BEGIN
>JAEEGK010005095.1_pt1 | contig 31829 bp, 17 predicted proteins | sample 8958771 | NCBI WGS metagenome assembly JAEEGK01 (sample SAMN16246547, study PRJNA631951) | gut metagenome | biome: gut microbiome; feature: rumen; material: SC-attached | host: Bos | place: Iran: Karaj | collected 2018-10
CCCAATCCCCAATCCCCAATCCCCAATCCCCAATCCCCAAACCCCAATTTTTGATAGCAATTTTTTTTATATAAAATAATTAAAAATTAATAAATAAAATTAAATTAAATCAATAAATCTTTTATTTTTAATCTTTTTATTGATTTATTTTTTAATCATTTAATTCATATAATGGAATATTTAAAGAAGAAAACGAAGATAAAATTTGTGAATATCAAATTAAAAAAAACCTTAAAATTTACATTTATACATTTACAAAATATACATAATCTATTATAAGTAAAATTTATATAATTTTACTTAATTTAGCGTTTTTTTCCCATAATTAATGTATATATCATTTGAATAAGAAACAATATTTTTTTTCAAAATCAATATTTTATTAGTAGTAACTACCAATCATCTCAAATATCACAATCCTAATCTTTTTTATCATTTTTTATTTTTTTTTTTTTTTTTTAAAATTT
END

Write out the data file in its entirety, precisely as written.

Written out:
>JAEEGK010005095.1_pt1 | contig 31829 bp, 17 predicted proteins | sample 8958771 | NCBI WGS metagenome assembly JAEEGK01 (sample SAMN16246547, study PRJNA631951) | gut metagenome | biome: gut microbiome; feature: rumen; material: SC-attached | host: Bos | place: Iran: Karaj | collected 2018-10
CCCAATCCCCAATCCCCAATCCCCAATCCCCAATCCCCAAACCCCAATTTTTGATAGCAATTTTTTTTATATAAAATAATTAAAAATTAATAAATAAAATTAAATTAAATCAATAAATCTTTTATTTTTAATCTTTTTATTGATTTATTTTTTAATCATTTAATTCATATAATGGAATATTTAAAGAAGAAAACGAAGATAAAATTTGTGAATATCAAATTAAAAAAAACCTTAAAATTTACATTTATACATTTACAAAATATACATAATCTATTATAAGTAAAATTTATATAATTTTACTTAATTTAGCGTTTTTTTCCCATAATTAATGTATATATCATTTGAATAAGAAACAATATTTTTTTTCAAAATCAATATTTTATTAGTAGTAACTACCAATCATCTCAAATATCACAATCCTAATCTTTTTTATCATTTTTTATTTTTTTTTTTTTTTTTTAAAATTT